01 Sep

How A Small Business Can Stay Away From Social Media Backlash

Social media has empowered consumers to dissect brands at warp speed. Taco Bell faced the wrath of unhappy consumers due to a Facebook post mistake, while the McDonalds McStories campaign ended in disaster.
As most of the social media space is uncontrolled and everything is happening in real time, small business owners should be careful when utilizing the platform for branding and outreach.

Tips for small business owners to prevent social media backlash:

1. Manage your visual reputation

Consumers connect more quickly to visual images than they do text content. You should keep an eye on the images of your product and services floating around the web. Your competitors can easily create images that defame your brand and if they surface on social media, it can be impossible for you to stop the damage due to the platform’s viral nature.
The Apple and Samsung image battle is a prime example of image defamation. Samsung took away a lot of iPhone consumers when Maps failed in Australia. Initially the photo in favor of Galaxy S3 surfaced on the streets, but it took no time in reaching social networking, damaging Apple’s reputation.
You also have the option of an ORM company. However, make sure that you choose an appropriate one because Brand.com reviews show most ORM companies are lacking in some key areas. Companies to avoid are the ones that think online reputation management is all about controlling the first page of search engine results or ensuring privacy protection on Facebook, while paying little or no attention to suppressing unwanted images.


2. Stay on top of what consumers are saying

Social media blacklash and delayed response are closely tied. Negative comments on social media networks about brands and businesses can spread at a rapid pace, especially if it’s by someone who’s an influencer or has a large number of followers.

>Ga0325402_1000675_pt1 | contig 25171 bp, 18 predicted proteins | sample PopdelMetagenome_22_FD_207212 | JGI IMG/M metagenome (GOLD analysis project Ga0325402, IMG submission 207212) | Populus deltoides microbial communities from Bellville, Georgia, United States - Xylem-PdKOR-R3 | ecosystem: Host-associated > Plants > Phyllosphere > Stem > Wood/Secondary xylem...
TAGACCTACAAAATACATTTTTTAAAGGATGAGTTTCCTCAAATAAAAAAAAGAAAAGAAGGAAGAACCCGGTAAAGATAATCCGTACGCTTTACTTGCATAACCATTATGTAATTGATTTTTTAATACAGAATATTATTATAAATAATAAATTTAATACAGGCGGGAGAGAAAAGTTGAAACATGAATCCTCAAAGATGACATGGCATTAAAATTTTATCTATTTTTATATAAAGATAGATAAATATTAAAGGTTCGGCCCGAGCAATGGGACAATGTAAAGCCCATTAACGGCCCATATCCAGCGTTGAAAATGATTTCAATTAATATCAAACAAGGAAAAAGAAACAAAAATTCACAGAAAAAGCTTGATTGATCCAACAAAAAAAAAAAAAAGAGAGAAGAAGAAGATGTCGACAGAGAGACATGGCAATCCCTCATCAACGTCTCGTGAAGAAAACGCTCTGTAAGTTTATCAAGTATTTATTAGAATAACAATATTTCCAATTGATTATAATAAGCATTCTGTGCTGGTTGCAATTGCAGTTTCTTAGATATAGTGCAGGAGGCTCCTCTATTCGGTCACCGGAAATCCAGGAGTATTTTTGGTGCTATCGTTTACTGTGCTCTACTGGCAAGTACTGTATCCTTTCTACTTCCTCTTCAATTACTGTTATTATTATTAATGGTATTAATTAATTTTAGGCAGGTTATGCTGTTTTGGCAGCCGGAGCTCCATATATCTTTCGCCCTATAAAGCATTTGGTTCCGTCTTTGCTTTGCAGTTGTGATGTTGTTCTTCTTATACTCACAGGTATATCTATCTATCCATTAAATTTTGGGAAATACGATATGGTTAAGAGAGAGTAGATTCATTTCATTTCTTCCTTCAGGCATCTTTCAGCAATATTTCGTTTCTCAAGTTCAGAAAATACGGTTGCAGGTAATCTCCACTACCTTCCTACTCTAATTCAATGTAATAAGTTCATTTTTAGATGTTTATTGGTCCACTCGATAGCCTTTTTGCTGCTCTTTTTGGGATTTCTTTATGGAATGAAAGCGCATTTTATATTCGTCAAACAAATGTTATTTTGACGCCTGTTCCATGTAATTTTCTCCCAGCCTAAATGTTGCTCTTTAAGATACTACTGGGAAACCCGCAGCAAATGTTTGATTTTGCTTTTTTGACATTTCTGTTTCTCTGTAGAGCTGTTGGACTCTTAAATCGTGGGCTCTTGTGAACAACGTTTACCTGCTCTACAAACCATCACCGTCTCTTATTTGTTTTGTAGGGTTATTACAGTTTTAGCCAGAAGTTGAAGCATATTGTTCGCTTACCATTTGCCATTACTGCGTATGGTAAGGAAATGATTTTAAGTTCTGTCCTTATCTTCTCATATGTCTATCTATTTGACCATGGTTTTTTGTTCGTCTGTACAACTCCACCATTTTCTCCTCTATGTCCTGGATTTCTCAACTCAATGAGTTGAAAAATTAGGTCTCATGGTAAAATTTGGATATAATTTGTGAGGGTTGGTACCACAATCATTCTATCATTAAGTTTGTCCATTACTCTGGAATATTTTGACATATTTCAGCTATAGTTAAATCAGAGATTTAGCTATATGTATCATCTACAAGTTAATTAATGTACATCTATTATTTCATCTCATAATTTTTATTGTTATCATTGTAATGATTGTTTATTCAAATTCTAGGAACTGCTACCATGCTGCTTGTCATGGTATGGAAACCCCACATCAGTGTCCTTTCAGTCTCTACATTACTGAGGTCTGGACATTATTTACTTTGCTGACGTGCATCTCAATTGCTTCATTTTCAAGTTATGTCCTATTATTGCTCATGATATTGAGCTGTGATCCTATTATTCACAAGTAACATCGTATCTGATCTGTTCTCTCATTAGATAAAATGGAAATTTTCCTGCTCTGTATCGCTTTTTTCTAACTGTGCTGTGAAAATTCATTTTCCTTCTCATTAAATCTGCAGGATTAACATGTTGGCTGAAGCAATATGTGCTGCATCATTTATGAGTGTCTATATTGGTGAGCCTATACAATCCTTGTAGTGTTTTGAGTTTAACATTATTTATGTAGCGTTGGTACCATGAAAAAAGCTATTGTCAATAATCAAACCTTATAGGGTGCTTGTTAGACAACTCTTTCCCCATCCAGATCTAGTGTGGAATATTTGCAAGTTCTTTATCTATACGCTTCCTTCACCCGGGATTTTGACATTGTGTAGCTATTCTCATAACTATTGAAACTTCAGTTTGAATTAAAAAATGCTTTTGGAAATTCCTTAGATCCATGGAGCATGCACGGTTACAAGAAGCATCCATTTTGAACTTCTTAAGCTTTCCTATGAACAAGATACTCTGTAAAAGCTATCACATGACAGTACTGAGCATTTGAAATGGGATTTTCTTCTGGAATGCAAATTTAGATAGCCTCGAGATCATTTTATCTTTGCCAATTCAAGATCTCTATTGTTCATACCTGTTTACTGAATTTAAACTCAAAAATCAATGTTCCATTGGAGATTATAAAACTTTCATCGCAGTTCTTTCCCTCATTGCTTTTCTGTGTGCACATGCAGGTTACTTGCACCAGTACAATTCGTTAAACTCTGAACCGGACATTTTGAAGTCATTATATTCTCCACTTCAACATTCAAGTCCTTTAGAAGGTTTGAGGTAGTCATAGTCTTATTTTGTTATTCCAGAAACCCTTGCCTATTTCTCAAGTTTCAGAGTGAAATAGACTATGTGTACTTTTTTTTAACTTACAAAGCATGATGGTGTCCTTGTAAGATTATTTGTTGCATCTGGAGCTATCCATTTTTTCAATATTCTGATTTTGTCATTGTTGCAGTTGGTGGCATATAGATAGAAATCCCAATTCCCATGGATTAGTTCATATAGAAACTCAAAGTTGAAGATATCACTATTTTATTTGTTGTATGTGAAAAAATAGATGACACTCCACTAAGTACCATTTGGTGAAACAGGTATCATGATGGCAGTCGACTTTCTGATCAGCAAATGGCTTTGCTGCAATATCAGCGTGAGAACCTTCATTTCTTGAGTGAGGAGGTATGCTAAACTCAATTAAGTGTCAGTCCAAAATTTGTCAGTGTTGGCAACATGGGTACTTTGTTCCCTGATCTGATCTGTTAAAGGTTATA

Even a small evening lag in responding to an unhappy customer can prove to be catastrophic. Therefore, it’s important that you stay on stop of what consumers are saying by defining a clear response time strategy with your social media team. A report from Oracle reveals that consumers expect response time is within 2 hours, so that can serve as an ideal benchmark window.
Even if something goes wrong, you can be prepared for a strategic reply. Whoever deals with your social media pages (including you) should try to make the response conversational. For example, instead of saying, ‘we’re sorry for the bad meal today, the issue will be escalation to our operations’, say ‘your issue is being looked into right now and you’ll be compensated within 2 hours’.

3. Make your contact information easily available

A trend that has been seen in recent times is that consumers resort to social media if they can’t reach a company directly with their complaints and questions. You can prevent a lot of negative social media press by making your business contact information easily available.
Allow comments, highlight your email and customer service number and even encourage live chat on your company website. Doing so can ensure that negative issues stay between you and the consumer, and doesn’t reach the masses on social media.
Though you may not be able to control social media negativity every time, the tips will help you to ensure things don’t get out of hand.

What steps do you follow to avoid social media backlash? Feel free to leave comments.